# Instead of plug in the $x_i$ to find fitted value, we can regress anther form of regression to get the fitted value

Suppose we have a data set and run a regression to obtain the form $$\hat{y_i}=\hat{\alpha}+\hat{\beta}x_i+\hat{\gamma}z_i$$

Suppose $$x_i=3,z_i=5$$ we can calculate the fitted value $$\hat{y_i}$$ assume to be $$10$$ given $$\hat{\alpha},\hat{\beta},\hat{\gamma}$$ is known.

However, in Eview, the programme calculate the fitted value by regress again in the form of $$\hat{y_i}^*=\hat{\alpha}^*+\hat{\beta}^*(x_i-3)+\hat{\gamma}^*(z_i-5)$$ then $$\hat{\alpha}^*$$ will be the fitted value $$10$$ as the fitted value of first equation.

I was wabbling about the intuition behind this, I feel it's right but I am surprised I cannot tell why this basic algebra, what guarantee such happens?

Simply plug in $$x_i = 3$$ and $$z_i = 5$$ in the new regression. You will see that $$\hat y_i^\ast = \hat\alpha^\ast$$. The new regression simply shifts the data. The idea of this approach is that any statistical software will report standard errors for your estimate of $$\alpha$$, so you can obtain standard errors of the prediction.
Note that in the original regression we have that $$\hat y_i = \hat\alpha + 3\hat\beta + 5\hat\gamma$$. As the data is shifted, we have in the new regression (for $$x,z=0$$) that $$\hat y_i^\ast = \hat\alpha^\ast - 3 \hat\beta^\ast - 5\hat\gamma^\ast$$.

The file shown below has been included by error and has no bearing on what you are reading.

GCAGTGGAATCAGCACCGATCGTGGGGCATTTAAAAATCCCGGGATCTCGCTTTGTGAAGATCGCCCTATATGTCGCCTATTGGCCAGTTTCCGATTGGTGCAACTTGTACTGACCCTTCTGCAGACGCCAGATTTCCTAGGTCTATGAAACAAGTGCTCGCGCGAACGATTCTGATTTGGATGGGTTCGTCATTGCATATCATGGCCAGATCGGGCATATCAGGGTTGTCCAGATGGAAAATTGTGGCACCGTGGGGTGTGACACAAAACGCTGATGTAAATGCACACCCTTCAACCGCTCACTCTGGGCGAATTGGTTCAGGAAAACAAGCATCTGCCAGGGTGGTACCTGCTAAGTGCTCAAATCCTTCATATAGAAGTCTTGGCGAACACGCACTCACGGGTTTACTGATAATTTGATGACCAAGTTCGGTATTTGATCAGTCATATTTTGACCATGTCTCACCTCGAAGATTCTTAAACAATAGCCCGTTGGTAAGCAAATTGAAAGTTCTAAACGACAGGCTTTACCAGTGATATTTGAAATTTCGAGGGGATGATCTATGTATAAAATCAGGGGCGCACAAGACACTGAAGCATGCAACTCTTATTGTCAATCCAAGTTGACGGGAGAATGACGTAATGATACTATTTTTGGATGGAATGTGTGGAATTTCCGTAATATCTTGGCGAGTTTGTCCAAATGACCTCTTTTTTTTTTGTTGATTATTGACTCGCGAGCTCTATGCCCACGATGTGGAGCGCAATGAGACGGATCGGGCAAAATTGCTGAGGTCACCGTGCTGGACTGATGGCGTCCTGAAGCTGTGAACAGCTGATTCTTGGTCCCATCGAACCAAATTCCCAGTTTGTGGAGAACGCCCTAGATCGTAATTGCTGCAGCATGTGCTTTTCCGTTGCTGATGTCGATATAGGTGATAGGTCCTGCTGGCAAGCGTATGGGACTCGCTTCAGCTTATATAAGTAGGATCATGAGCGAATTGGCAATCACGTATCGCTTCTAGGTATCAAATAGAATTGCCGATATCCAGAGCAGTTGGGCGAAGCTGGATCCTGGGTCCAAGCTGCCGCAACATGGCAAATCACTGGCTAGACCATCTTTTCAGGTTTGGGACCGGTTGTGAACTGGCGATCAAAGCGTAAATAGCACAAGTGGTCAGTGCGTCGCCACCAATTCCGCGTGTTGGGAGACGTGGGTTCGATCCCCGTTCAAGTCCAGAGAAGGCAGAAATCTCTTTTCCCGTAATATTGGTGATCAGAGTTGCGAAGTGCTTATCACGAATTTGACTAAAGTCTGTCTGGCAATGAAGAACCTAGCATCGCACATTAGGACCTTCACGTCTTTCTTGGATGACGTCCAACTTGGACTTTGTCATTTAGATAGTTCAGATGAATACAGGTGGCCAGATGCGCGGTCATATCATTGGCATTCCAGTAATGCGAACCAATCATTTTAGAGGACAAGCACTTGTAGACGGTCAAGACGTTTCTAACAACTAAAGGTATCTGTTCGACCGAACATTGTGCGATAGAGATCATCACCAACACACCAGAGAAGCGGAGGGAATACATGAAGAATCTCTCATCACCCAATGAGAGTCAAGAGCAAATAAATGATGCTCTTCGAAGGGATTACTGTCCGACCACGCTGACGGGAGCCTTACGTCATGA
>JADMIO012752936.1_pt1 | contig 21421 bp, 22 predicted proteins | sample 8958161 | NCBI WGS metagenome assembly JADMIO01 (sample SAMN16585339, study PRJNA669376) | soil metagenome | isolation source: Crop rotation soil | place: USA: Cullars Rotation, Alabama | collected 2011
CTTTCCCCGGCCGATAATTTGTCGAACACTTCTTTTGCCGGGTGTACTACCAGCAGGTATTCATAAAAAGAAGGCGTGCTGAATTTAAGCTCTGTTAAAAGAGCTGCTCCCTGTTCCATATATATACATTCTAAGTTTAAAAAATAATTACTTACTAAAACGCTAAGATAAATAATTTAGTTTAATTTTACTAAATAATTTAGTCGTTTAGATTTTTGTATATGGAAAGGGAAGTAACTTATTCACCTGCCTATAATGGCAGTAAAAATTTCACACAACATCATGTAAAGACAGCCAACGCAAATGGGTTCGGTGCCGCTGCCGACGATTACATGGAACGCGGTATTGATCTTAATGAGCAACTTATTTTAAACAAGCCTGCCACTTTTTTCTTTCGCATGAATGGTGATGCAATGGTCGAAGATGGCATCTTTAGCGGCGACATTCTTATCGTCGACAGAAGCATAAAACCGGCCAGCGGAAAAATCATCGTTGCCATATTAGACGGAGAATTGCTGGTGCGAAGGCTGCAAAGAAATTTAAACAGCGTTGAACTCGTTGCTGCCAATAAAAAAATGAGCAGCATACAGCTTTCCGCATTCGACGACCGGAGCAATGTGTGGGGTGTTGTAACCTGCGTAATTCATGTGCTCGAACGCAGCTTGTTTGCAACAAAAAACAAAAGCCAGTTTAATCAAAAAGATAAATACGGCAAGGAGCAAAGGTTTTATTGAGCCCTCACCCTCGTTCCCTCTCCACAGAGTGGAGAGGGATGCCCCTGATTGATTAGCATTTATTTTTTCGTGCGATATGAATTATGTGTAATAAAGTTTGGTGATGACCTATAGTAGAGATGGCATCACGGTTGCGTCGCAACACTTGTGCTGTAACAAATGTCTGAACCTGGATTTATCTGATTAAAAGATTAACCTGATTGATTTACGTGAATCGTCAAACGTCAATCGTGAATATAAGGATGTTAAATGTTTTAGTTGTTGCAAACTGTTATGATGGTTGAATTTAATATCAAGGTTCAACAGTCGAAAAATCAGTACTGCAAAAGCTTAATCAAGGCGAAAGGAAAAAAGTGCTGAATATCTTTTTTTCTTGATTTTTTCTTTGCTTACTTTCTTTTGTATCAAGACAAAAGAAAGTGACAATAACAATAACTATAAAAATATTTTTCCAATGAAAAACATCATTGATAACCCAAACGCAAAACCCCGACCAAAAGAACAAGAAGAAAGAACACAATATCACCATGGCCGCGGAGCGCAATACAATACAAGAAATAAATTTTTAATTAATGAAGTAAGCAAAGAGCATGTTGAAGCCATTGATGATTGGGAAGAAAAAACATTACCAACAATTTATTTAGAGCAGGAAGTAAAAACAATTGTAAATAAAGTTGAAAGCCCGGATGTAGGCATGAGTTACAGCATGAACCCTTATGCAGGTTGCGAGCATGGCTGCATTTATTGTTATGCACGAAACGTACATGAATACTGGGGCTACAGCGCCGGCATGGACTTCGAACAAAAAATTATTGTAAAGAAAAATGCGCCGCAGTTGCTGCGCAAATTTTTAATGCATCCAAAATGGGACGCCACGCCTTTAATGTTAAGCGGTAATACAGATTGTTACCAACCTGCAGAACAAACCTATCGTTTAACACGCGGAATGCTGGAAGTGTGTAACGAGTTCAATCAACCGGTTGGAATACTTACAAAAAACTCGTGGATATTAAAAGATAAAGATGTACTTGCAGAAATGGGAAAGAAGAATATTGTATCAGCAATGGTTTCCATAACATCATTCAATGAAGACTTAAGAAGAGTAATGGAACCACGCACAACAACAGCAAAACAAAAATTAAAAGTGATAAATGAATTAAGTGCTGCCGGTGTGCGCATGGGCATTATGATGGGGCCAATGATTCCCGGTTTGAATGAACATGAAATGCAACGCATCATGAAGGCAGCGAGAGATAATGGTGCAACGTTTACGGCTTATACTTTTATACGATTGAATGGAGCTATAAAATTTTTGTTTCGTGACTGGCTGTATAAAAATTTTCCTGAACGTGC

Let $$\mathbf A$$ be given by $$\mathbf A = \begin{bmatrix} 1 & -3 & -5 \\ 0 & 1 & 0 \\ 0 & 0 & 1 \end{bmatrix}.$$ When multiplied from the left with another matrix, $$\mathbf A$$ multiplies the first column of the other matrix with 3 and 5 and subtracts it from the second and third column, respectively. Note that $$\mathbf A^{-1}\mathbf A = \mathbf I_3$$ as $$\mathbf A^{-1} = \begin{bmatrix} 1 & 3 & 5 \\ 0 & 1 & 0 \\ 0 & 0 & 1 \end{bmatrix}.$$ Let $$\mathbf X$$ be the matrix of explanatory variables and $$\mathbf y$$ the vector of dependent variables, i.e. $$\mathbf X = \begin{bmatrix} 1 & x_1 & z_1 \\ 1 & x_2 & z_2 \\ \vdots & \vdots & \vdots \\ 1 & x_n & z_n \end{bmatrix}\qquad\text{and}\qquad \mathbf y = \begin{bmatrix} y_1 \\ y_2 \\ \vdots \\ y_n\end{bmatrix}.$$ The OLSE in the first regression is given by $$\boldsymbol{\hat\theta} =(\mathbf X'\mathbf X)^{-1}(\mathbf X'\mathbf y).$$ Let $$\hat y = ((\mathbf A^{-1})'\mathbf e_1)\cdot\boldsymbol{\hat\theta}$$, where $$\mathbf e_1$$ is the first canonical basis vector in $$\mathbb R^3$$, i.e. $$\mathbf e_1 = \begin{bmatrix} 1 & 0 & 0 \end{bmatrix}'$$. Thus, $$(\mathbf A^{-1})'\mathbf e_1$$ is first row of $$\mathbf A^{-1}$$ (as column vector). Recall that we constructed $$\mathbf A$$ according to the values for which we want the prediction. The OLSE in the second model is given by \begin{align*}\boldsymbol{\hat\vartheta} &= ((\mathbf X\mathbf A)'(\mathbf X\mathbf A))^{-1}(\mathbf X\mathbf A)'\mathbf y \\&= \mathbf A^{-1}(\mathbf X'\mathbf X)^{-1}(\mathbf A')^{-1}\mathbf A'\mathbf X'\mathbf y \\&= \mathbf A^{-1}(\mathbf X'\mathbf X)^{-1}(\mathbf X'\mathbf y) \\&= \mathbf A^{-1}\boldsymbol{\hat\theta}.\end{align*} Now observe that $$\hat y = (\mathbf A^{-1})'\mathbf e_1\cdot\boldsymbol{\hat\theta} = \mathbf e_1'\mathbf A^{-1}\boldsymbol{\hat\theta} = \mathbf e_1'\boldsymbol{\hat\vartheta}.$$ Recall that, by definition, the first element of $$\boldsymbol{\hat\vartheta}$$ is $$\hat\alpha^\ast$$ and that $$\mathbf e_1$$ extracts the first element of this vector.